Before this situation can be resolved, a delegation from Carthage throws the City of Elua into disarray.  Imriel and Sidonie’s love will be tested as never before, and they will both need all their wits and courage to protect the land they call home.” ~Allie

This is the sixth book of the Kushiel’s Legacy series, and the third book of Imriel’s trilogy.  I read this as a  part of a community read-along, and you can see the spoiler-filled discussion here: Part 1, Part 2, Part 3, Part 4, Part 5, Part 6, Part 7. Other bloggers who participated in the read-along include Lynn's Book Blog, Dab of Darkness, Emma Wolf, and Over the Effing Rainbow. I am going to mention one spoiler in the second paragraph below, because it is very important to my reaction to the book.

My Thoughts:

Now that I have finished the first two trilogies of the Kushiel’s Legacy series, I see two major differences between the style of Phedre’s story and that of Imriel’s.  As I have commented before, Phedre’s trilogy was more of an epic fantasy, while Imriel’s is more of a romance.  There are certainly romantic relationships and sexual content involved in all of the novels,  but these elements take a more central role in Imriel’s trilogy.  Through all the new lands and adventures, the story of Imriel and Sidonie is fundamentally about two lovers overcoming a wide variety of external political and magical obstacles to their love.  The second difference involves the treatment of magic. The supernatural elements of Phedre’s story were largely of a mysterious and religious nature, whereas Imriel more frequently encounters straightforward sorcery and spellcasting.  These are value-neutral differences, since reader preferences vary, but the information might be useful for potential readers.  For my part, I was more partial to the style of Phedre’s trilogy, though I still enjoyed Imriel’s story.

(spoiler) In addition, I was somewhat frustrated by the central conflict.  While the political complications of Sidonie and Imriel’s relationship are considered, the story centers on an external magical obstacle--a mind control spell that affects everyone in the City of Elua. Their relationship is erased from everyone’s minds, and an alternative reality--where Sidonie loves someone else--is created.  This was an interesting way to examine what parts of these characters are fundamental to their nature, and what can be manipulated through modification of memory.  It also served to test the strength of the bond between Sidonie and Imriel against powerful magic.  On the other hand, it meant that readers essentially spend a large amount of the book with ‘alternate universe’ versions of all the characters.  Since returning to a particular set of characters is one of the things I love about this series, I found this unsatisfying.  The story certainly had tension, and I wanted Sidonie and Imriel to prevail, but I was also extremely impatient for everyone to get their minds back. (end spoiler)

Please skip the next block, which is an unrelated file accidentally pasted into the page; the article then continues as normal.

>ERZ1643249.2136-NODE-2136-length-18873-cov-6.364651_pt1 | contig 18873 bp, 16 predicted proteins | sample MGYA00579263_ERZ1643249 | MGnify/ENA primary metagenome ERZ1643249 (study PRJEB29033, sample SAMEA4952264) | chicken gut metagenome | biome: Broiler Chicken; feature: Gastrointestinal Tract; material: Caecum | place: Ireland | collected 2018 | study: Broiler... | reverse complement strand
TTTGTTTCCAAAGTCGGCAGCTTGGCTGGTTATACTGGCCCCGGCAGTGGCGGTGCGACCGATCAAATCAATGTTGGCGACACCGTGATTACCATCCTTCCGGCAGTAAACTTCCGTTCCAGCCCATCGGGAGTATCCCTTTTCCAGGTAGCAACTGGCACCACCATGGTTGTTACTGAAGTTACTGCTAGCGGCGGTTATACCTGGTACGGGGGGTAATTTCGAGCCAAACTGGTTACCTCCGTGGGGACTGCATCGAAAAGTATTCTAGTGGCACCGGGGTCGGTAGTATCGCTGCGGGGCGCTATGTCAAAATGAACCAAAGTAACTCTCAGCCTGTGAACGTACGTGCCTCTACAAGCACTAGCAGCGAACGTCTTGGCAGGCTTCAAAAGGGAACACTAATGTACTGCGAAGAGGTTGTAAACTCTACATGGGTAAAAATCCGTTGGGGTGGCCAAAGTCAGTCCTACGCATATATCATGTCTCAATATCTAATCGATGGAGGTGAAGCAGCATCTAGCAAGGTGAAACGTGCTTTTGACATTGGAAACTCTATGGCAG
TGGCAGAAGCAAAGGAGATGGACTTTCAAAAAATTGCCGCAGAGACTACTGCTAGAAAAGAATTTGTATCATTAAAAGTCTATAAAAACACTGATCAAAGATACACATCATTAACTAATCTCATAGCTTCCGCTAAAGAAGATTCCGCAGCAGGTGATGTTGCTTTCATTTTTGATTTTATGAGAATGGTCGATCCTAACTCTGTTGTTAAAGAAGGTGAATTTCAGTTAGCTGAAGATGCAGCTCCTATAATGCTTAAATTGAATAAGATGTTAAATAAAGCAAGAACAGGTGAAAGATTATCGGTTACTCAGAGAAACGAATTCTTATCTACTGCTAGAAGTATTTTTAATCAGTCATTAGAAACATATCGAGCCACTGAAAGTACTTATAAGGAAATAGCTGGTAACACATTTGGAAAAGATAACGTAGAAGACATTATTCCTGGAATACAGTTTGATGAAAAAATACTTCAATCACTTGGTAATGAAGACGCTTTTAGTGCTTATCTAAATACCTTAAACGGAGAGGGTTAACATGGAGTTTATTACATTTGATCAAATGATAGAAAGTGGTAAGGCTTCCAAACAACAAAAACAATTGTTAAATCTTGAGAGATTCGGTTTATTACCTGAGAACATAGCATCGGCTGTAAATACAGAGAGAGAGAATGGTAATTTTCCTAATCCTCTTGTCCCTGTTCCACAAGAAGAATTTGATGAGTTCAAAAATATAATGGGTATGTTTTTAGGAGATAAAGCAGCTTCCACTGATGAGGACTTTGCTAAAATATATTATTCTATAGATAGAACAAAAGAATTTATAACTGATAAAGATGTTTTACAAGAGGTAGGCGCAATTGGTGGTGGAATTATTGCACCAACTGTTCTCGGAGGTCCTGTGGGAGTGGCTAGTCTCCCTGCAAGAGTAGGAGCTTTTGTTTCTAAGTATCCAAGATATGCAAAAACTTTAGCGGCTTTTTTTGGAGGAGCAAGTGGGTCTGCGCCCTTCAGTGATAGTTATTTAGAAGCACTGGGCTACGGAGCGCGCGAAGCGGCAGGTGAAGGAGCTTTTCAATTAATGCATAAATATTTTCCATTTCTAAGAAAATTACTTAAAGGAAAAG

On the other hand, there is still a lot to enjoy in Kushiel’s Mercy, and I enjoyed seeing Imriel’s story wind to a satisfying conclusion.  It is always fun to return to the familiar characters in Phedre and Imriel’s generations, and the novel did not disappoint in terms of introducing new fantasy versions of real lands and cultures.  Carthage is an obvious destination, but we also get to see more of Aragonia and some Mediterranean islands.  I was also delighted to see that Melisande was playing a role in the story again.  She was an impressive charismatic villain in Phedre’s trilogy, and I had missed her scheming in Imriel’s story.  I have enjoyed following all of the characters through so many adventures, alongside some really excellent bloggers who shared their perspectives and insights.  I’m sad that this is the final novel that will feature this place and time, but we will see more of this world in the final trilogy of Kushiel’s Legacy!

My Rating: 3/5

Kushiel’s Mercy draws the second trilogy of Kushiel’s Legacy to a close and concludes the story of Imriel de la Courcel.  It was not my favorite of the series, partially due to the increased focus on romance and the straightforward style of sorcery. All the same, I enjoyed revisiting Imriel, Sidonie, and other familiar characters, and seeing on what paths their lives are leading them.  It’s hard to say goodbye to such a wonderful cast, but I’m looking forward to reading more of Carey’s work in the future!